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Keyan Fang, Xiaohua Gou, Fahu Chen, Edward Cook, Jinbao Li, Brendan Buckley, and Rosanne D’Arrigo
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Keyan Fang, Xiaohua Gou, Fahu Chen, Edward Cook, Jinbao Li, Brendan Buckley, and Rosanne D’Arrigo

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A preliminary study of a point-by-point spatial precipitation reconstruction for northwestern (NW) China is explored, based on a tree-ring network of 132 chronologies. Precipitation variations during the past ~200–400 yr (the common reconstruction period is from 1802 to 1990) are reconstructed for 26 stations in NW China from a nationwide 160-station dataset. The authors introduce a “search spatial correlation contour” method to locate candidate tree-ring predictors for the reconstruction data of a given climate station. Calibration and verification results indicate that most precipitation reconstruction models are acceptable, except for a few reconstructions (stations Hetian, Hami, Jiuquan, and Wuwei) with degraded quality. Additionally, the authors compare four spatial precipitation factors in the instrumental records and reconstructions derived from a rotated principal component analysis (RPCA). The northern and southern Xinjiang factors from the instrumental and reconstructed data agree well with each other. However, differences in spatial patterns between the instrumentation and reconstruction data are also found for the other two factors, which probably result from the relatively poor quality of a few stations. Major drought events documented in previous studies—for example, from the 1920s through the 1930s for the eastern part of NW China—are reconstructed in this study.

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R. Stockton Maxwell, Amy E. Hessl, Edward R. Cook, and Brendan M. Buckley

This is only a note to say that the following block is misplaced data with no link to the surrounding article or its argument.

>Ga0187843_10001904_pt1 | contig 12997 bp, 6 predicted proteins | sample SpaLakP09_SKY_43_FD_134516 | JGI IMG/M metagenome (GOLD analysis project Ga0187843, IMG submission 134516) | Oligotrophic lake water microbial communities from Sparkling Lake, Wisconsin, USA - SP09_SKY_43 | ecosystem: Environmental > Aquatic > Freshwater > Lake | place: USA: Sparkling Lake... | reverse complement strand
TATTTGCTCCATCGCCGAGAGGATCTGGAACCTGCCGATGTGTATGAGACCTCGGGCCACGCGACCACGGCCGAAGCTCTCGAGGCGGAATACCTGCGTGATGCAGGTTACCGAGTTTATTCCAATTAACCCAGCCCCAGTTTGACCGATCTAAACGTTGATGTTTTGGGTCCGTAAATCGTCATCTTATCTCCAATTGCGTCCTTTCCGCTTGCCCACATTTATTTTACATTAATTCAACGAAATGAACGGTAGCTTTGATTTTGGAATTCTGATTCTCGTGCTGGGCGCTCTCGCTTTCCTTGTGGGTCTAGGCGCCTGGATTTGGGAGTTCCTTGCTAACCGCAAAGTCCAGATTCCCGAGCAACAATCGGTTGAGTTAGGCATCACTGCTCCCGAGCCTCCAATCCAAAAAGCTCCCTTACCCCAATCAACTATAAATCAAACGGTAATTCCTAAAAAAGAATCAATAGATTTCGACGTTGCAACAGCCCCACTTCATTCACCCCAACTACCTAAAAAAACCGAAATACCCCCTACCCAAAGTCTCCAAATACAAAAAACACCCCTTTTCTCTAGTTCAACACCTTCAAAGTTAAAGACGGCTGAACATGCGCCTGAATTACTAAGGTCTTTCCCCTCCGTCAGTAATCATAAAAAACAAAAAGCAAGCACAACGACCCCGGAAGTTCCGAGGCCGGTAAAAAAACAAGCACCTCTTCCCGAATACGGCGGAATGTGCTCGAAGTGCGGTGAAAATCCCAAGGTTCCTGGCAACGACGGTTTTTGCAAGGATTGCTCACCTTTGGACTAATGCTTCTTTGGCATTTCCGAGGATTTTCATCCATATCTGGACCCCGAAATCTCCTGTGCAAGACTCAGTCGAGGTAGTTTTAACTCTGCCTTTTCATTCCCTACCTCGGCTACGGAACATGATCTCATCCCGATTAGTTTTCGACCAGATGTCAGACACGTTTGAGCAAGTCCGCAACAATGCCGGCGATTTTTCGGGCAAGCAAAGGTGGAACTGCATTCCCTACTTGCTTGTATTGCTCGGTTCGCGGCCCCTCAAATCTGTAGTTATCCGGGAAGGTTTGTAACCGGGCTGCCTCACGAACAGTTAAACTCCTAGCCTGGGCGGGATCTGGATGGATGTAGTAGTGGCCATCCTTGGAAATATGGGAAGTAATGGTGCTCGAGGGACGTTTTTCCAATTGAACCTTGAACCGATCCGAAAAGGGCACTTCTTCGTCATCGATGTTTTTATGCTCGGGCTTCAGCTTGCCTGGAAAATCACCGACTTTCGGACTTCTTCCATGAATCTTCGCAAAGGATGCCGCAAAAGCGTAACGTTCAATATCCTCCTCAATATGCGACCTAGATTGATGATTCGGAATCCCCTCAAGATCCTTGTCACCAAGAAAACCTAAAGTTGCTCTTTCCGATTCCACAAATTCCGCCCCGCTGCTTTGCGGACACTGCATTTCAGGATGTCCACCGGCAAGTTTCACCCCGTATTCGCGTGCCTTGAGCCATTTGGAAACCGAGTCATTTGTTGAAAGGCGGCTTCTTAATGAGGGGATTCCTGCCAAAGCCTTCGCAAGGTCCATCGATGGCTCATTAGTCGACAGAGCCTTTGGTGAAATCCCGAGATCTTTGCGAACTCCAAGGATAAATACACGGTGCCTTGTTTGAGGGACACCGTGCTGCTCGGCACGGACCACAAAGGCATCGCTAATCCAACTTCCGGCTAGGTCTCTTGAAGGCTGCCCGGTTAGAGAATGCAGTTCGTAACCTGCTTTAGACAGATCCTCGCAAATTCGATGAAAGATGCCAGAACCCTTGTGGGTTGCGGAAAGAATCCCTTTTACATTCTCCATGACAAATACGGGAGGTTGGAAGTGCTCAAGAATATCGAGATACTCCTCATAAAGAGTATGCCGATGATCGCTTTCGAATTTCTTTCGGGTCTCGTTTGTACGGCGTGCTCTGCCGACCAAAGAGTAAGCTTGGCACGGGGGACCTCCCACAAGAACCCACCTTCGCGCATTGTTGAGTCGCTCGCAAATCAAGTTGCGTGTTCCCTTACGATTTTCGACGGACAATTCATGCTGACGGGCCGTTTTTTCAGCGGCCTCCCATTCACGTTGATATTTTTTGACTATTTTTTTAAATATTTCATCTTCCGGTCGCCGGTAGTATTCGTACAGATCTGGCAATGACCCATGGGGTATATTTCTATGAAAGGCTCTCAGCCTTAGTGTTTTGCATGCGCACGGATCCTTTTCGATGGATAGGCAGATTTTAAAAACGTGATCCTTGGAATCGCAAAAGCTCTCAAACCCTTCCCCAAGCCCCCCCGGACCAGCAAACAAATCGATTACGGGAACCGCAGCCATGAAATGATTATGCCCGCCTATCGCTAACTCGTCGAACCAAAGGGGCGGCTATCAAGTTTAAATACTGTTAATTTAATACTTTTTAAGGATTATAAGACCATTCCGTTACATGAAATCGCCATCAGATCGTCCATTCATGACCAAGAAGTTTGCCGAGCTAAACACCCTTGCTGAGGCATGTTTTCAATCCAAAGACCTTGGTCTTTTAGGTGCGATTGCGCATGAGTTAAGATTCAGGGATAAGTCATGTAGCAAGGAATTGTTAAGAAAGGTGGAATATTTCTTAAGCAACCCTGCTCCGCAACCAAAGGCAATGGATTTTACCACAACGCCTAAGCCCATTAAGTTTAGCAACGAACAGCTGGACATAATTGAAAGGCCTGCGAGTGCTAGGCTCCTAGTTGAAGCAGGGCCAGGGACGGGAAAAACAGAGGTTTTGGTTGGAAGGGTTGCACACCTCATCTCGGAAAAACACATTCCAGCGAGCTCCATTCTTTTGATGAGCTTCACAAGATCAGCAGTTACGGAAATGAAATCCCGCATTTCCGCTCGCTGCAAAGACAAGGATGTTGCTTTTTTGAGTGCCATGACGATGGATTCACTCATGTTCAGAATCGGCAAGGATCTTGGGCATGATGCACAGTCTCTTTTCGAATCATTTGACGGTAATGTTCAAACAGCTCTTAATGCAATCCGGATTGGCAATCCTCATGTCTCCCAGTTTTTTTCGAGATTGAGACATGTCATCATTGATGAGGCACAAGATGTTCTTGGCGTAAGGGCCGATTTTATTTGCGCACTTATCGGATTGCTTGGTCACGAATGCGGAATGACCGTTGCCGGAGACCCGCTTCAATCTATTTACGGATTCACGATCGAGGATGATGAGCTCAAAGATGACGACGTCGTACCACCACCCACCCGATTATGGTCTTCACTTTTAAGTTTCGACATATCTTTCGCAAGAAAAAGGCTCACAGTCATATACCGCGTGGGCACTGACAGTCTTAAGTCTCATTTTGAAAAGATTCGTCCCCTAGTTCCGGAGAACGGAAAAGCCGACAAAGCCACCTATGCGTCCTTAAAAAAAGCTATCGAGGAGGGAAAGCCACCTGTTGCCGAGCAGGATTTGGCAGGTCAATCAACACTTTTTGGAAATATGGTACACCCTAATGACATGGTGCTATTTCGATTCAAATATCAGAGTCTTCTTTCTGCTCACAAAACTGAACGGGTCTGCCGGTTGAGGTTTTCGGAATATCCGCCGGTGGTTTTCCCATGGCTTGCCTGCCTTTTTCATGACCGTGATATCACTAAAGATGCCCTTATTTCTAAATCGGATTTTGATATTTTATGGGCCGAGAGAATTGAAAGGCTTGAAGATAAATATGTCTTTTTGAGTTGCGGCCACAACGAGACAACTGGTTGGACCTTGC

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This paper presents a multicentury reconstruction of May precipitation (1200–1997) for the mid-Atlantic region of the United States. The reconstruction is based on the first principal component (PC1) of two millennial-length Juniperus virginiana L. (eastern red cedar) tree-ring chronologies collected from rocky, limestone sites in the Ridge and Valley province of West Virginia. A split-calibration linear regression model accounted for 27% of the adjusted variance in the instrumental record and was stable through time. The model was verified by the reduction of error (RE = 0.21) and coefficient of efficiency (CE = 0.20) statistics. Multidecadal changes in precipitation were common throughout the reconstruction, and wetter than median conditions and drier than median conditions occurred during the medieval climate anomaly (1200–1300) and the Little Ice Age (1550–1650), respectively. The full reconstruction contained evidence of interannual and decadal variability; however, the twentieth century recorded the greatest number of decadal extreme wet and dry periods. A comparison of the May precipitation reconstruction to other regional reconstructions [Potomac River, Maryland, streamflow (Cook and Jacoby); Virginia/North Carolina July Palmer hydrologic drought index (PHDI; Stahle et al.); Missouri July PHDI (Cleaveland and Stahle); and White River, Arkansas, streamflow (Cleaveland)] showed that the eastern U.S. decadal drought and pluvial events extended into the mid-Atlantic region. A positive correlation between PC1 and the winter North Atlantic Oscillation (NAO) index and comparisons of smoothed May precipitation and the NAO (Luterbacher et al.) indicated that J. virginiana’s response to May precipitation was mediated by winter temperature.